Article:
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Hot flushes and day and night sweats, also known as vasomotor symptoms, are synonymous with menopause. How can we stop them getting us down?


Flushes, sweats and also generally ‘running hot’ are common during perimenopause and menopause, occurring in around 85% of women to a varying extent. The severity (how extreme they are), frequency (how often they occur), duration (how many years they last for) and bother (how much impact they have) are different for everyone. Some women will have up to 20 hot flushes a day (yes, 😳) and be able to manage quite well. Some will have 1-2 a day yet be extremely bothered by them. Whilst hormone therapies are the most effective treatment for vasomotor symptoms, they may not control flushes 100%. Triggers such as hot weather, exercise, stress and alcohol may lead to bursts of flushes where previously they were quiescent. These breakthroughs, or having the occasional random flush is NOT necessarily an indication you need to change your MHT dose. 

Research also shows shows that the flush experience is not always accurately recognised, with true flushes (as measured by physiological heat sensors) not always being registered by a woman and flushes being registered that don’t get recorded by the heat sensor. This means our awareness of flushes is not always accurate or reliable.

This blog post will explore ways to reduce the bother of hot flushes – and thereby reduce their impact – using evidence based behavioural strategies. Some techniques have been shown to reduce the number of flushes but they can also help with reducing how much they irritate you. These methods can be particularly helpful for women with breakthrough flushes and women who choose not to or cannot use hormone treatments.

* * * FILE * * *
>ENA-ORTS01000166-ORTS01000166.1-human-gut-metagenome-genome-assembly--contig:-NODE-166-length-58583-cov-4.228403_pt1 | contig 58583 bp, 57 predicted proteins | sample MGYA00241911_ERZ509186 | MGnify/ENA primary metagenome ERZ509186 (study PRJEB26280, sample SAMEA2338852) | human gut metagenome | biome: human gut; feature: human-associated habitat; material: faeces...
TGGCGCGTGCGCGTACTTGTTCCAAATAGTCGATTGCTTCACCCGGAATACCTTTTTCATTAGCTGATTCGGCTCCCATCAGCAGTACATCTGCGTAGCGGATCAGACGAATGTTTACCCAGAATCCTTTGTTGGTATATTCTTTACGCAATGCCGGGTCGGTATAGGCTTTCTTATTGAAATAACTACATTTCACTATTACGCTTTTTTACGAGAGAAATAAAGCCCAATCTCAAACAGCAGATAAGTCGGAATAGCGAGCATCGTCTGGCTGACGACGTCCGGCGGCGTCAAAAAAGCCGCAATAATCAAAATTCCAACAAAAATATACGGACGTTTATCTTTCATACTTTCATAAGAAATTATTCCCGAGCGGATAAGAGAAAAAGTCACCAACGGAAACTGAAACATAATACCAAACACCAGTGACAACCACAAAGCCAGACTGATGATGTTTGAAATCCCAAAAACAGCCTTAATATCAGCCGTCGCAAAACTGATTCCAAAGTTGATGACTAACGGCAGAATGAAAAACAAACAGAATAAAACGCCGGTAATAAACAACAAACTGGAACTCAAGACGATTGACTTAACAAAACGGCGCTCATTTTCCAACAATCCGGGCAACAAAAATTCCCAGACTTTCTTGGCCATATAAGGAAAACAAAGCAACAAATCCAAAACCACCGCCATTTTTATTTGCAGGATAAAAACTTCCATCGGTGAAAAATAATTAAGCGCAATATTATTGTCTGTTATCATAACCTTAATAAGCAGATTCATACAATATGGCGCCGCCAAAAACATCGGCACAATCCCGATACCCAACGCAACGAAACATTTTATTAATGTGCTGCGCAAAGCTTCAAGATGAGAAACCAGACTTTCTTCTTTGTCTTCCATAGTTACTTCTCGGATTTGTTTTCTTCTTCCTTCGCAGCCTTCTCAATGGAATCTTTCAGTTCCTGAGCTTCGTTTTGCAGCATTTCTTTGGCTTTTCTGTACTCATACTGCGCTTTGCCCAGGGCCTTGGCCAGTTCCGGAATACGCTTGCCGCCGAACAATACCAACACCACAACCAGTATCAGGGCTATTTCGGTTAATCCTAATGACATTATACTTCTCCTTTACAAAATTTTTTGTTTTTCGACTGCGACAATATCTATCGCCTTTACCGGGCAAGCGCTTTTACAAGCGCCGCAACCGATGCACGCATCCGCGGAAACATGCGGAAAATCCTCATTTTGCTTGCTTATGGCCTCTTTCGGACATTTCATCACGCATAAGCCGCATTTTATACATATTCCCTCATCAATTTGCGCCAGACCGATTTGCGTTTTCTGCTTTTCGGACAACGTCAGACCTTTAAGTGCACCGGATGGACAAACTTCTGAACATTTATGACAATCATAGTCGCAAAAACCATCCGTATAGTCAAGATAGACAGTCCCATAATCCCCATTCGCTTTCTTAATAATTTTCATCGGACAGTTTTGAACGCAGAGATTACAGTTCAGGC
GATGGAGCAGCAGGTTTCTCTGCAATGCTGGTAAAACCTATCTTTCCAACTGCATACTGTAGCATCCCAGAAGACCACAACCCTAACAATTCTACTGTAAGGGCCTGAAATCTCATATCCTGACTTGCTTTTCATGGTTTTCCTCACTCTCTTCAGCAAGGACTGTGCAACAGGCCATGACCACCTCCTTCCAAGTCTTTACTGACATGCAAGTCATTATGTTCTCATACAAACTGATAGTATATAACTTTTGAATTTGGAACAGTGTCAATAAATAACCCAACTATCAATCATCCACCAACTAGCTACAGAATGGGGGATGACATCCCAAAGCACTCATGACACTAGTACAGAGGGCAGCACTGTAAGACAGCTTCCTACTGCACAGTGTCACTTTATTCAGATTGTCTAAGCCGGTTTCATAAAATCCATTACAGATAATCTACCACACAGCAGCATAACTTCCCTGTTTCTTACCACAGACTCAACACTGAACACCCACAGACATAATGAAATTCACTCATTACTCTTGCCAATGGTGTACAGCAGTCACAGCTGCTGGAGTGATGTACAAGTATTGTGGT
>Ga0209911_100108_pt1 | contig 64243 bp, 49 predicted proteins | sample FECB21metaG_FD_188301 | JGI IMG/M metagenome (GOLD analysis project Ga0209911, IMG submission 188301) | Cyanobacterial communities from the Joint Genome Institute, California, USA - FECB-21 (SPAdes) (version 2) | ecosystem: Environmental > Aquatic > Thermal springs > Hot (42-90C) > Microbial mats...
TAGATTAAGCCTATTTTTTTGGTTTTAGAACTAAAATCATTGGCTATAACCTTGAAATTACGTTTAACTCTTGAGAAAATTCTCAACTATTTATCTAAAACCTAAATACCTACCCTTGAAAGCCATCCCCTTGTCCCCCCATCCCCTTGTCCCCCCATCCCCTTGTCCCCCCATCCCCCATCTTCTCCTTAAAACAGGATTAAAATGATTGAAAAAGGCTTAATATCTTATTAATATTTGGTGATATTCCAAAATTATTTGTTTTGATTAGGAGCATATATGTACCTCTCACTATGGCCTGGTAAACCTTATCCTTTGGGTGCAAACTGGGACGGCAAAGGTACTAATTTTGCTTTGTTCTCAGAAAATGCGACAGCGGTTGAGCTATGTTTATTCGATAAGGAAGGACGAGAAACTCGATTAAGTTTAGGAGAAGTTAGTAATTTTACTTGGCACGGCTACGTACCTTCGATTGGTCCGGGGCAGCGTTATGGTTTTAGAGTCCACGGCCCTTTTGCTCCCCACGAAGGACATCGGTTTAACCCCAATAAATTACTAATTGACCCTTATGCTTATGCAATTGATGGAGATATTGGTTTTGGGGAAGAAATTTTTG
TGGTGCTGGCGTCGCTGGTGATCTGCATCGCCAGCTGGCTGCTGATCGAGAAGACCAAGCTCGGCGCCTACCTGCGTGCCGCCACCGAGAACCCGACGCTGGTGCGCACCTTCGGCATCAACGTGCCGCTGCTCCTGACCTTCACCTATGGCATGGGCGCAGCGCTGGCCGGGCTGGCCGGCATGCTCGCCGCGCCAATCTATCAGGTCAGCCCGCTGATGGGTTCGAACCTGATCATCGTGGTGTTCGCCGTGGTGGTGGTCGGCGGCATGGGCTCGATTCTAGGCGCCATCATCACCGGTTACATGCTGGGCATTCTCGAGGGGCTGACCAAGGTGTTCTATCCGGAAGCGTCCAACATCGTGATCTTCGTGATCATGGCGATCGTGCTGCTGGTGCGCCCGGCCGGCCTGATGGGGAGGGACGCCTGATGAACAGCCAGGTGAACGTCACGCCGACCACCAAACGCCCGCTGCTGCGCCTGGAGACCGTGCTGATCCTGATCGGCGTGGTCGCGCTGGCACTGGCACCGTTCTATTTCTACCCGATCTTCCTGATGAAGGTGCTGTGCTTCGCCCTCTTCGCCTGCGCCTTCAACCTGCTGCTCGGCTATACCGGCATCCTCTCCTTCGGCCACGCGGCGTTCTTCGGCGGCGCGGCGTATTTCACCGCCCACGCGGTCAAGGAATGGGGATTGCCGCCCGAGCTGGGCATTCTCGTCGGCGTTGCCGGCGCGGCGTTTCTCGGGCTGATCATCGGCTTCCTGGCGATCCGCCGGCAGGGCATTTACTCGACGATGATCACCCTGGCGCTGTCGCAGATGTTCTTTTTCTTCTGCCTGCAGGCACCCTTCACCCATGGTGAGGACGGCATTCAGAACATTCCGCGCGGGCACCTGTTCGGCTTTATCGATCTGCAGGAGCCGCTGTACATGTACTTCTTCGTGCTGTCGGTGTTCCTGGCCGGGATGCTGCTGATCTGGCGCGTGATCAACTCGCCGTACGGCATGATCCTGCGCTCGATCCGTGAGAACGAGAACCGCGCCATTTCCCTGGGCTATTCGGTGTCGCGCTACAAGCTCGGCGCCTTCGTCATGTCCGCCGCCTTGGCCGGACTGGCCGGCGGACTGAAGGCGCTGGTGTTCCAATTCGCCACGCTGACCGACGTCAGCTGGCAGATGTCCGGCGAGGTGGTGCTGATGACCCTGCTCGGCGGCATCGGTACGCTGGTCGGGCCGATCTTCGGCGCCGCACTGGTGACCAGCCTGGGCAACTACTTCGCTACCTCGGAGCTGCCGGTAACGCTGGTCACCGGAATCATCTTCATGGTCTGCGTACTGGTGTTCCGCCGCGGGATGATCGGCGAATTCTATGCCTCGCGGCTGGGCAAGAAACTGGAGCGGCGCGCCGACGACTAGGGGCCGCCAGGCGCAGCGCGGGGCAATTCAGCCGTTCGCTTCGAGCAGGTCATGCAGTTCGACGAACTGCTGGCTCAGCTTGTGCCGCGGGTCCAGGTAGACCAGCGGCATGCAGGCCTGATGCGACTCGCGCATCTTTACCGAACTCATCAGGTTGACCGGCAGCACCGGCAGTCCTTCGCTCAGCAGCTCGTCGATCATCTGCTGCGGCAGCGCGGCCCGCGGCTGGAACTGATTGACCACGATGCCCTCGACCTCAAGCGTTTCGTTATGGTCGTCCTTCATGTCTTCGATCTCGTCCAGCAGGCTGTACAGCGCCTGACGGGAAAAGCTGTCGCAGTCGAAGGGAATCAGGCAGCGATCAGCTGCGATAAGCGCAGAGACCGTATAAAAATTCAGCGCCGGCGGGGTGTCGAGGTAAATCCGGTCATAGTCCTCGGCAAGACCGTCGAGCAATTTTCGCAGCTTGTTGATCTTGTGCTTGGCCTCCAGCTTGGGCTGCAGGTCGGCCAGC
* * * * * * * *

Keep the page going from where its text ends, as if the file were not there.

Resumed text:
1. Hypnosis:

    • Find a quiet and comfortable space to sit or lie down.
    • Close your eyes and focus on your breathing. Inhale deeply through your nose and exhale slowly through your mouth.
    • Imagine a peaceful and calming scene, ideally one that is cool such as a lake, a snowy mountain or a cool rainforest. Picture the details vividly.
    • As you immerse yourself in this mental imagery, allow your body to relax completely. Pay attention to sensations of temperature and relaxation.
    • While in this relaxed state, imagine your body feeling cool.


2. Cognitive Restructuring (CBT):

    • Identify negative thoughts or beliefs associated with hot flushes. These might include thoughts like, “This is unbearable,”  “I can’t control it,” or ” everybody can tell.”
    • Challenge and reframe these negative thoughts by asking yourself if they are based on evidence or if there might be alternative, more positive perspectives.
    • Develop more balanced and rational thoughts, such as “This is uncomfortable, but it will pass,” or “I have coping strategies to manage this symptom.”
    • Practice these new thought patterns regularly to shift your mindset and emotional response to hot flushes.


3. Breathing Exercises:

    • Practice deep diaphragmatic breathing: Inhale slowly through your nose, allowing your abdomen to expand, and exhale gently through your mouth. Focus on making your exhale longer than your inhale.
    • Incorporate a specific breathing technique called paced respiration. Inhale for a count of four, hold for a count of four, and exhale for a count of six. This slower exhalation can activate the relaxation response.
    • Use this breathing exercise when you feel a hot flush coming on or during moments of stress. The goal is to calm your nervous system, reduce the physiological response to triggers but also reduce your emotional response to the flush


These exercises may be most effective when practiced consistently as part of a holistic approach to managing menopausal symptoms. This will allow you to become proficient in engaging the skills when you need them.

If you need help managing vasomotor symptoms, make sure you get the right medical advice for know your safest and most effective options.




Prices in this article are valid at the time of publication.
This information is for general educational purposes only and does not constitute medical advice. Please see your health professional for advice that is personalised to you.
Key Take Aways

Hot flushes and sweats bother everyone differently.

Hypnosis, cognitive behavioural therapy and breath-work can help reduce the impact of flushes, even if you are using MHT.




Living Well Through The Menopause

An evidence-based cognitive behavioural guide. Hunter, Smith.

Evia menopause hypnosis app